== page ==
The Hakka people of China may be driven from their homes, which were recently added to the World Heritage List.
Heritage status has high cost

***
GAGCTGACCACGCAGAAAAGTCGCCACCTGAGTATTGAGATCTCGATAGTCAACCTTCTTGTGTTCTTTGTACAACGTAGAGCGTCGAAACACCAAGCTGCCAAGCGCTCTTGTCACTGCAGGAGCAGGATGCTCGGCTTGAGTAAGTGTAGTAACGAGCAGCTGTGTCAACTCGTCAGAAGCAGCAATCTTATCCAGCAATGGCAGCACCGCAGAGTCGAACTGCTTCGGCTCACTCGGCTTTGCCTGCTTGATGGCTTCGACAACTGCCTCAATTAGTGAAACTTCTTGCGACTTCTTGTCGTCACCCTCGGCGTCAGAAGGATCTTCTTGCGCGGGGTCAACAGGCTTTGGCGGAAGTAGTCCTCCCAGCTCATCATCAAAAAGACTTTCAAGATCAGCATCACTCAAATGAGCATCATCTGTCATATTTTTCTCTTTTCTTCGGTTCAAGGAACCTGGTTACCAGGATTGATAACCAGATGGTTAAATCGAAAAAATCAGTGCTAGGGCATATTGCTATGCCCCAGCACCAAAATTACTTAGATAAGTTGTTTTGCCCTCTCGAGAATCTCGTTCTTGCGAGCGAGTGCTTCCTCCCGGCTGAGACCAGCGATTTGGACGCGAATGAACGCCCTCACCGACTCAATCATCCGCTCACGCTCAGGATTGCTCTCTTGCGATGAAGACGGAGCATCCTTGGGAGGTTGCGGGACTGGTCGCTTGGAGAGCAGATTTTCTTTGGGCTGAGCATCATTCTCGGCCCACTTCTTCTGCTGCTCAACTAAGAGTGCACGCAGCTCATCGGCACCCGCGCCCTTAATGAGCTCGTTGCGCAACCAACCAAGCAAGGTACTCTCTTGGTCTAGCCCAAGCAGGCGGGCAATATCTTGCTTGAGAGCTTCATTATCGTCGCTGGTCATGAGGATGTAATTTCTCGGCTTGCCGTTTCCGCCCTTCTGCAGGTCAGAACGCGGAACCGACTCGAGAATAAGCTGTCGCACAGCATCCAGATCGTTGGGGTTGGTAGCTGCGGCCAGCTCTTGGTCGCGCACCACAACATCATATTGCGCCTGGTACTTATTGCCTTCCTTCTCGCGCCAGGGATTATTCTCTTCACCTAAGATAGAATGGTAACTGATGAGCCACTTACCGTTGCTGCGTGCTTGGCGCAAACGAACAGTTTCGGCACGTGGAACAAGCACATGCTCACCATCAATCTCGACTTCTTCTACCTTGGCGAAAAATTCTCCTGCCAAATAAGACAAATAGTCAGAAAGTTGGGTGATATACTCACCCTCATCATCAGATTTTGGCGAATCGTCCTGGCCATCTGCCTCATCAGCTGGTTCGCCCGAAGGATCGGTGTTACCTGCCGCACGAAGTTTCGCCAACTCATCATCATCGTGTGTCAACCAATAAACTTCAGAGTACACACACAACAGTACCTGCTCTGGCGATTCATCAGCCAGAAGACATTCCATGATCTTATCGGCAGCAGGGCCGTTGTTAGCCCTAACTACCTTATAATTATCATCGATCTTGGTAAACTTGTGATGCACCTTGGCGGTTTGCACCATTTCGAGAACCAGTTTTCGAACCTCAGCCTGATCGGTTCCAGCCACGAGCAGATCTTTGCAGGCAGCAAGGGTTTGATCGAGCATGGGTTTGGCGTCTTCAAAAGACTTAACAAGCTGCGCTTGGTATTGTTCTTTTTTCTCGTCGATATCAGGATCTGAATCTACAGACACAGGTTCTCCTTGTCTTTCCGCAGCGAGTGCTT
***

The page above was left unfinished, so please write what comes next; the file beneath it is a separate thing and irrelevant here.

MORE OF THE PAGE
YONGDING, CHINA // The bus, loaded with farmers, produce and chickens, speeds along a bumpy mountain road in south-east China, passing rice, tea and tobacco fields. Through the mist in the valley, the first magnificent circular structure emerges, followed by several more of the UFO-looking buildings. Basically unknown outside the area until the second half of the 20th century, some 20,000 of these earthen buildings are scattered across the mountainous area, housing China's little-known Hakka people. Their relative obscurity, however, appears about to end. In July, Unesco added 46 of the buildings, located in Yongding county, Fujian province, to its World Heritage List, a move that puts the site firmly on the international tourist map. The Hakkas (literally "guest people") erected the first tulou, or earthen dwelling, about seven centuries ago. Descendants of Chinese born in the central plains of northern China, the Hakkas began to flee south in five migrations beginning in the fourth century. As outsiders, they were often vulnerable to attacks by neighbours, bandits and roving armies. To protect themselves, they built the sturdy structures, guarded by thick and high walls constructed with a mixture of fine sand, lime and soil. The structures have only one door and just a few windows high up in the wall, making them difficult to penetrate. In his book China's Old Dwellings, Ronald Knapp, an expert on traditional Chinese architecture, said some of the walls reach 20 metres in height, six metres higher than the tallest parts of the Great Wall. The houses can accommodate as many as 1,000 people. Mr Knapp, a professor emeritus at SUNY New Paltz, describes the Hakka fortresses as "extraordinary and quite unique". "There is nothing like this anywhere in the world of this age," he said from his home in New York. Huangxin Lou is a typical fortress. It contains a family altar in the centre, where weddings, funerals and other ceremonies are held. The first floor is where the kitchens are and where live animals are kept, the second floor is used to store grain and the third and fourth floors are where residents live. The majority of the doors are padlocked, a sign of the exodus that has occurred in recent years. Little has changed over the centuries. Chickens and ducks continue to peck at husks of corn; firewood is piled high; baskets hang from the rafters and wet clothing is hung out to dry on rickety wooden poles. Old people sit on a bench just inside the door soaking up the warm sun, playing cards or peeling vegetables, while their grandchildren play nearby. The customary Hakka emphasis on education is also apparent in these old houses. A xuetang, or study hall, is found in many of the larger buildings. The proud residents of Chengqi Lou, all surnamed Jiang, said their in-house school produced many scholars in the Qing dynasty. One man surnamed Jiang points proudly to pictures of members of the clan hanging on the wall, four of whom have earned doctorates from American universities. Interestingly, locals believe that they owe their fame to weak-eyed Americans. "We have to thank the American mistake," said Su Shengyun, a local resident, who goes on to tell the apocryphal tale of how US satellite analysts in 1985 spotted pictures of some odd-shaped buildings in the region, imagining them to be missile silos. American military officers at the US Embassy in Beijing were reportedly immediately dispatched to Yongding, where they discovered that the "silos" were nothing more than tulou. According to Mr Su, the disappointed officers returned to Beijing with tales of the spectacular buildings, and tourists and scholars were soon beating a path to the region, giving the impoverished area a new lease of life. "If the tulou hadn't been picked up by the satellite photos and mistaken for missile silos," he said, "Yongding wouldn't be so famous today." Unesco's awarding of the prestigious World Heritage status has recognised the value of the ancient structures, but it is also leading to concerns about whether the Hakka way of life, which is already fading fast, will survive its new prestige. Zhang Jingwen, 27, who said he is the 26th generation to live in Huangxing Lou, explained that his ancestors left Jiangxi province centuries ago when disasters struck the area. But of the more than 1,000 people who once resided here - all sharing the same surname and lineage - only about 30 are left. His family has already moved across the street to a modern home, renting out their former dwelling to tourists. "Aside from old people and kids, no one is left," he said. "All the young people have left to find work. And most don't want to come back." "No one wants to live in a tulou anymore, they're too inconvenient" said one young housewife, keeping an eye on her three-year-old son while she washes rice in a sink in the courtyard. "There are no toilets and so you have to go outside to relieve yourself." However, her family did not have the money to move out of the structure. April Yip, a graduate of the Chinese University of Hong Kong, who spent months living in one of the houses while writing her master's thesis, said 120 people lived in Eryi Lou when she stayed there in 2005, but that the number has now fallen to 50. She fears that rising tourism will "change the mentality of the local people" and their simple lifestyles and force more people to move. "Tulous are supposed to be a place where people live," she said. "The real significance is in how people live here and not in what they sell to tourists. "I really worry about what will happen now that this area has become a World Heritage site. Right now the only people living in the tulou are old people. What will happen when they're gone?" The government has taken steps to limit the impact of tourism. Residents will be permitted to open restaurants and hotels, but they may no longer raise livestock or poultry - even the sale of souvenirs is to be limited, although during a recent visit, maps, guide books, tea and spices were proffered at the front gates of several homes. Mr Knapp said protecting the sites will present a challenge. "It's a Hobbesian dilemma," he said. "If you don't bring in tourists, there's no money. But if you do, there can be problems." email@example.com